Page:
Syria war: Thousands fleeing fighting mass at Turkey border
At least 15,000 Syrian refugees fleeing fighting in northern Aleppo province have gathered at a border crossing with Turkey, UN and Turkish officials said.
The frontier is shut but Turkey has said it is prepared to feed and shelter the refugees.
In the past few days, the Syrian army backed by Russian air power has made a series of gains in Aleppo province.
The advance threatens to surround the city of Aleppo, Syria's largest, landing a major blow to the rebels.
Nato has accused Russia of "undermining" Syrian peace efforts through its strikes, which it says are mainly aimed at opposition groups. Russia insists it only targets what it calls terrorists.
US Secretary of State John Kerry said talks were under way about a ceasefire to provide humanitarian access in Syria and the next few days would determine if "people are serious, or people are not serious".
- Who is to blame for peace talks' suspension?
- Displaced Syrians struggle to survive
- The story of the conflict
On Friday, Turkish President Recep Tayyip Erdogan accused Russia of being engaged in an "invasion" of Syria, saying it was trying to create a "boutique state" for ally President Bashar al-Assad.
Mr Erdogan said Russia and the Syrian government were together responsible for 400,000 deaths in Syria.
On Thursday Russia accused Turkey, key backer of Syria's opposition, of preparing a ground invasion, an accusation Mr Erdogan called "laughable".
Turkey and Russia have been embroiled in a row since Turkey shot down a Russian jet it accused of violating its airspace in November.
According to the UN, up to 20,000 Syrians have gathered at the Bab al-Salam border crossing.
"Humanitarian organisations are responding to the needs of those displaced, but ongoing military conflict is making access to populations in need increasingly difficult," the UN's Linda Tom told the AFP news agency.
She said another 5,000-10,000 displaced people had gathered at Azaz, a north-western Syrian city close to the Turkish frontier.
The Syrian war and Aleppo
March 2011: Anti-government protests erupt across Syria, but Aleppo is initially untouched as a result of a state crackdown
February 2012: As the rebellion turns into a conflict, clashes between rebels and the government are reported with increasing frequency in Aleppo province
July 2012: The battle for Aleppo begins. Rebels make swift advances, but are unable to consolidate their gains and the city becomes divided
2013: The government begins bombarding rebel districts with barrel bombs, causing thousands of casualties
September 2015: Syria launches a fresh offensive in the wake of Russia's intervention in the conflict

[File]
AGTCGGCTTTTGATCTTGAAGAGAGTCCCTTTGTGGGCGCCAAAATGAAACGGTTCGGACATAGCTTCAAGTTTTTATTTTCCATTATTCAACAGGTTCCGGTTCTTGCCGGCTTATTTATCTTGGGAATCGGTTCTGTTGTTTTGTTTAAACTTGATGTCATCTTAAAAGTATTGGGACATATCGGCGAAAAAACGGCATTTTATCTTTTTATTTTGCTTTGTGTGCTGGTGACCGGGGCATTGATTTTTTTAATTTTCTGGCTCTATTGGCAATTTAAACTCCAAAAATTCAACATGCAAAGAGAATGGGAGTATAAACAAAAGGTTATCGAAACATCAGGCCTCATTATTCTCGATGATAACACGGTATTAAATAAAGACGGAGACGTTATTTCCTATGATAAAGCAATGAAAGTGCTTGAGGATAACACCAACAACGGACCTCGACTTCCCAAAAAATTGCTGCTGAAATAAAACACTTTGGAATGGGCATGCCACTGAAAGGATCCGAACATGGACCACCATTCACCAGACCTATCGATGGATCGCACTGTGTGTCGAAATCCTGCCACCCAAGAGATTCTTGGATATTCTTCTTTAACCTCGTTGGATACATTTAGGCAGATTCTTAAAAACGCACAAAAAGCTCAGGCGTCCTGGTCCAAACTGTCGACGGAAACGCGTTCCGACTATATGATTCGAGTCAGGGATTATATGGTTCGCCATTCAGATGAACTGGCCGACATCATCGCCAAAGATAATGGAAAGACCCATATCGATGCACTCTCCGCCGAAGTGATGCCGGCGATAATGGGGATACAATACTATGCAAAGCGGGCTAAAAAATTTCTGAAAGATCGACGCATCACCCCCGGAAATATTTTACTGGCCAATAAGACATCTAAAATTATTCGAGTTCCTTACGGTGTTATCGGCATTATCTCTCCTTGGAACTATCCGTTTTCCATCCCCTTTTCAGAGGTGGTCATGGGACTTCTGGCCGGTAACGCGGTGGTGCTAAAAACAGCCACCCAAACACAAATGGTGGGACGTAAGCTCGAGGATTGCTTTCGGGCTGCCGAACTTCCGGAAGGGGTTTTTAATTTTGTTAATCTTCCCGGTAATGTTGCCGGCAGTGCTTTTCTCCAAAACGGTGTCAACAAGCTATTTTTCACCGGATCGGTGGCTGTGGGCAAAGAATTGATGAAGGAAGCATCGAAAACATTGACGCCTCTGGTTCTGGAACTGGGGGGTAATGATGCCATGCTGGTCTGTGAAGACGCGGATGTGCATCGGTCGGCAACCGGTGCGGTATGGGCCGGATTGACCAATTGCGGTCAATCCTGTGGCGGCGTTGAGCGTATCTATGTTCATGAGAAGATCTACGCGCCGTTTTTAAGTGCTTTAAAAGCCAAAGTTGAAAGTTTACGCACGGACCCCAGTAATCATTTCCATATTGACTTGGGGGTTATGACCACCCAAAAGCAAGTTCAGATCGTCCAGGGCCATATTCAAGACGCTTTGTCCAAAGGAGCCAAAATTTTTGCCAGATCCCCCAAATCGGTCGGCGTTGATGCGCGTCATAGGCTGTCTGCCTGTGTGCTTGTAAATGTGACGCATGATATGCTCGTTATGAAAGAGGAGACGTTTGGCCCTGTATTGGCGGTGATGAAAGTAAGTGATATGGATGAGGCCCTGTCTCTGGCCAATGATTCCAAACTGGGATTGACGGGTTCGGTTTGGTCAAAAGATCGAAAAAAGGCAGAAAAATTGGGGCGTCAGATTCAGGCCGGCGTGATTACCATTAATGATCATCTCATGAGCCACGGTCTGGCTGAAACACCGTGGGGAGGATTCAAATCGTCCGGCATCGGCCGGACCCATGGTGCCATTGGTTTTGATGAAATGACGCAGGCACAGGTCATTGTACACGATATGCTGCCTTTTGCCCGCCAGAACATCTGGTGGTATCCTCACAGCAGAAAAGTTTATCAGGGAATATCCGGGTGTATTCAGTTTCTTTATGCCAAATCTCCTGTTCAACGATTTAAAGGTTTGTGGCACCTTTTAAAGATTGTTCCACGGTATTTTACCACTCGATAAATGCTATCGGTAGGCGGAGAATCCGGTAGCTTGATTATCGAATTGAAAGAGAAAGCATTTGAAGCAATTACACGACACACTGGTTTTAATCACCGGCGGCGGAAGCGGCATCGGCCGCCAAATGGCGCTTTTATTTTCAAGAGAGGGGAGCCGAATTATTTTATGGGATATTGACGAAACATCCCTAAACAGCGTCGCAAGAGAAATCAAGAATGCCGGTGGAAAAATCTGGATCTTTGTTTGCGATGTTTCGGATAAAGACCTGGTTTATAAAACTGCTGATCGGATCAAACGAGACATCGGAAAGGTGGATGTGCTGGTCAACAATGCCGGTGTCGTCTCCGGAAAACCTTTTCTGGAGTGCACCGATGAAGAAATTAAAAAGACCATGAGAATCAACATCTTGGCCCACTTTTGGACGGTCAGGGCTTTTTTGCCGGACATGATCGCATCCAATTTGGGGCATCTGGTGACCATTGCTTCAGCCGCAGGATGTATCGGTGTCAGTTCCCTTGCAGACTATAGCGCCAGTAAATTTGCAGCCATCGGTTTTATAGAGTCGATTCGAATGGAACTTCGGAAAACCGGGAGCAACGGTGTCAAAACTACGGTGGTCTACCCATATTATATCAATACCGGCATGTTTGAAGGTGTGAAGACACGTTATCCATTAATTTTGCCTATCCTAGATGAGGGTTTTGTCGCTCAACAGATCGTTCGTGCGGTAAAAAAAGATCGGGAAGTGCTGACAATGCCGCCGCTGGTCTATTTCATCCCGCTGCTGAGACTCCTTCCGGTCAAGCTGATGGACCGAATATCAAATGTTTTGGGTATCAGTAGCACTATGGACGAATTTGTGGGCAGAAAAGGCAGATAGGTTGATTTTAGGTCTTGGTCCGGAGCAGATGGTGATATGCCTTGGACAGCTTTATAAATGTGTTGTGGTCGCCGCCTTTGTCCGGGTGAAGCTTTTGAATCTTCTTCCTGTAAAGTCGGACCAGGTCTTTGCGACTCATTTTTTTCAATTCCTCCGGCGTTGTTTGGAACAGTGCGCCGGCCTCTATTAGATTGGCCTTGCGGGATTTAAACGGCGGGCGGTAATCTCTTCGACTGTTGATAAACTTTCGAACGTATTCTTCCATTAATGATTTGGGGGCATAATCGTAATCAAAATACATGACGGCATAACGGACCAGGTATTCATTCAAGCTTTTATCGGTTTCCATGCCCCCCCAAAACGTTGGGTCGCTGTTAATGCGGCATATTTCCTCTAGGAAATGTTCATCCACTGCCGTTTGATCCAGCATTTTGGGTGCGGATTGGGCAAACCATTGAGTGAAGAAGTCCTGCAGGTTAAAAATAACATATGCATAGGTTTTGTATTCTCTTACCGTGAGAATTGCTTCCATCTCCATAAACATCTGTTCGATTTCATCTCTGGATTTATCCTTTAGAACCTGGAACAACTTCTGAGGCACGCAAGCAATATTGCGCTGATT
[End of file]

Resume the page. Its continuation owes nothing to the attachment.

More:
February 2016: The government captures towns north of Aleppo, threatening to encircle the city
Separately, Turkish Prime Minister Ahmet Davutoglu said 15,000 people had arrived at the border and that many more were on their way.
In a televised speech, he said Turkey would not leave them "without food or shelter" but would not say if they would be allowed in.
Friday saw further gains for the Syrian government on the ground, with its forces recapturing the town of Ratyan, north of Aleppo.
Earlier in the week, it claimed a major victory by breaking the rebel siege of two towns in Aleppo province, severing an opposition supply line from Turkey to Aleppo city.
"It feels like a siege of Aleppo is about to begin," said a spokesman for aid group Mercy Corps, David Evans, who said the main humanitarian route had been cut off.
Since 2012, Aleppo has been divided into rebel and government-held areas. Before the conflict it was a key commercial centre and home to over two million people.
What is the Syria conflict?
Why is there a war in Syria?
Anti-government protests developed into a civil war that, four years on, has ground to a stalemate, with the Assad government, the Islamic State group, an array of Syrian rebels and Kurdish fighters all holding territory.
Who is fighting whom?
Government forces concentrated in Damascus and the centre and west of Syria are fighting the jihadists of Islamic State and al-Nusra Front, as well as less numerous so-called "moderate" rebel groups, which are strongest in the north and east. These groups are also battling each other.
What's the human cost?
More than 250,000 Syrians have been killed and a million injured. Some 11 million others have been forced from their homes, of whom four million have fled abroad - including growing numbers who are making the dangerous journey to Europe.
How has the world reacted?
Iran, Russia and Lebanon's Hezbollah movement are propping up the Alawite-led Assad government, while Turkey, Saudi Arabia and Qatar back the more moderate Sunni-dominated opposition, along with the US, UK and France. Hezbollah and Iran are believed to have troops and officers on the ground, while a Western-led coalition and Russia are carrying out air strikes.